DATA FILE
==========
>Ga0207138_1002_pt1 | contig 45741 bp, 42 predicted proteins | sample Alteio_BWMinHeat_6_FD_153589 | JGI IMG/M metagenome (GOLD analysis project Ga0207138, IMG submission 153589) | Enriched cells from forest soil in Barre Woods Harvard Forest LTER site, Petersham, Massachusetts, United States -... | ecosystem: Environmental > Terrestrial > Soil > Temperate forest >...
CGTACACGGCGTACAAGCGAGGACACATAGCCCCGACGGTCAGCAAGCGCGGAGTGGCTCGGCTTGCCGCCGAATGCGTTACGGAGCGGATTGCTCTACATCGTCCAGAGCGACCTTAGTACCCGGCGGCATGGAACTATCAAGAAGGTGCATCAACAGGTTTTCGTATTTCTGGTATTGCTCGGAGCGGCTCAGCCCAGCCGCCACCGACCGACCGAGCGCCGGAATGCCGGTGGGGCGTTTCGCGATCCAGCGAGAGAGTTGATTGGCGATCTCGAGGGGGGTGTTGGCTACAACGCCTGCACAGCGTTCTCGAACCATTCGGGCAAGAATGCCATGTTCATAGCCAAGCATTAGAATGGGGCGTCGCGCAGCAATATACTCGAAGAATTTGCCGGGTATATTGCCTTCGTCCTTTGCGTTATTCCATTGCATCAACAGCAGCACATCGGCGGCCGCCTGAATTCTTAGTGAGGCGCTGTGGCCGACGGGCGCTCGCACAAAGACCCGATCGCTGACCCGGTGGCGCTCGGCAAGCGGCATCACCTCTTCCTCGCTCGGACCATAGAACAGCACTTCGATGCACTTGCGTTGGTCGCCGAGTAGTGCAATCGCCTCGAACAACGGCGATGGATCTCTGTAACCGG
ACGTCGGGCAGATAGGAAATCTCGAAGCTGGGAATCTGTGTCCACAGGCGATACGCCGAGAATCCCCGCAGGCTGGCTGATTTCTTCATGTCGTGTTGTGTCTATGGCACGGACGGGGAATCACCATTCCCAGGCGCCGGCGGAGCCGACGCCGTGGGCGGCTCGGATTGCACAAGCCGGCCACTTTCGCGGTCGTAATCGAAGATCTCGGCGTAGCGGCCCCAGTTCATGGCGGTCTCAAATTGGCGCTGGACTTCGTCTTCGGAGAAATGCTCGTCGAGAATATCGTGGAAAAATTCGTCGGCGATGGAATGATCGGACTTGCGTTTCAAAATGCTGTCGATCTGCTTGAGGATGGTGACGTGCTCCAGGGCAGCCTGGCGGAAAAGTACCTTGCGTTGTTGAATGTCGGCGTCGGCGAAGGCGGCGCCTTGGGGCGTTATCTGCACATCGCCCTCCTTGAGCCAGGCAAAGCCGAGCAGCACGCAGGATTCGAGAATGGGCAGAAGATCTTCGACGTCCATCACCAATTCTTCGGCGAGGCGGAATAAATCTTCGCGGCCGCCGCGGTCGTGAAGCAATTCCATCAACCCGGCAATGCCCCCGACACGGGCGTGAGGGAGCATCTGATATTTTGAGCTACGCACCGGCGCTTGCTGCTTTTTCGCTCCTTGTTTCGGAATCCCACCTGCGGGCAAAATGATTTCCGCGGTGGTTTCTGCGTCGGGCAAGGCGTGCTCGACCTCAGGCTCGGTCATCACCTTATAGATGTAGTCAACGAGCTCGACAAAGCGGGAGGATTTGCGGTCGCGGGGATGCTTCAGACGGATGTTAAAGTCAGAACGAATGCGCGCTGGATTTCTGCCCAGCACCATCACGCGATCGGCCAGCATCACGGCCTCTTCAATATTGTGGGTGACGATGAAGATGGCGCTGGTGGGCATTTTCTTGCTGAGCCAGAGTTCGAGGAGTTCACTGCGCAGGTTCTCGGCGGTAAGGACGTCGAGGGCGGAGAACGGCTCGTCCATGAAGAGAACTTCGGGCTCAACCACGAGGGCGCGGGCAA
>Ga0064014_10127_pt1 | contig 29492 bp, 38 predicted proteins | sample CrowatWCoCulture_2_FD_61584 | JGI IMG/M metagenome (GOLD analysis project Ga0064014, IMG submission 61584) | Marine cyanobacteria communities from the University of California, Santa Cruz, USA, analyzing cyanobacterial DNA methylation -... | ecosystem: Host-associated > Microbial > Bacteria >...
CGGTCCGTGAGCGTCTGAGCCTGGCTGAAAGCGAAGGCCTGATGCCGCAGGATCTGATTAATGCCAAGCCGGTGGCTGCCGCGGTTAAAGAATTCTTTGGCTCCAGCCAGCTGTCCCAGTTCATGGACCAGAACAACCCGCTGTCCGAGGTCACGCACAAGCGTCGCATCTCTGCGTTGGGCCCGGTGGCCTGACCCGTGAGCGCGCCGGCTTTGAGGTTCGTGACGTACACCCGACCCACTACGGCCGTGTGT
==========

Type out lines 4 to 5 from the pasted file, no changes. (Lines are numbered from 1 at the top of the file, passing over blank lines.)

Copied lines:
>Ga0064014_10127_pt1 | contig 29492 bp, 38 predicted proteins | sample CrowatWCoCulture_2_FD_61584 | JGI IMG/M metagenome (GOLD analysis project Ga0064014, IMG submission 61584) | Marine cyanobacteria communities from the University of California, Santa Cruz, USA, analyzing cyanobacterial DNA methylation -... | ecosystem: Host-associated > Microbial > Bacteria >...
CGGTCCGTGAGCGTCTGAGCCTGGCTGAAAGCGAAGGCCTGATGCCGCAGGATCTGATTAATGCCAAGCCGGTGGCTGCCGCGGTTAAAGAATTCTTTGGCTCCAGCCAGCTGTCCCAGTTCATGGACCAGAACAACCCGCTGTCCGAGGTCACGCACAAGCGTCGCATCTCTGCGTTGGGCCCGGTGGCCTGACCCGTGAGCGCGCCGGCTTTGAGGTTCGTGACGTACACCCGACCCACTACGGCCGTGTGT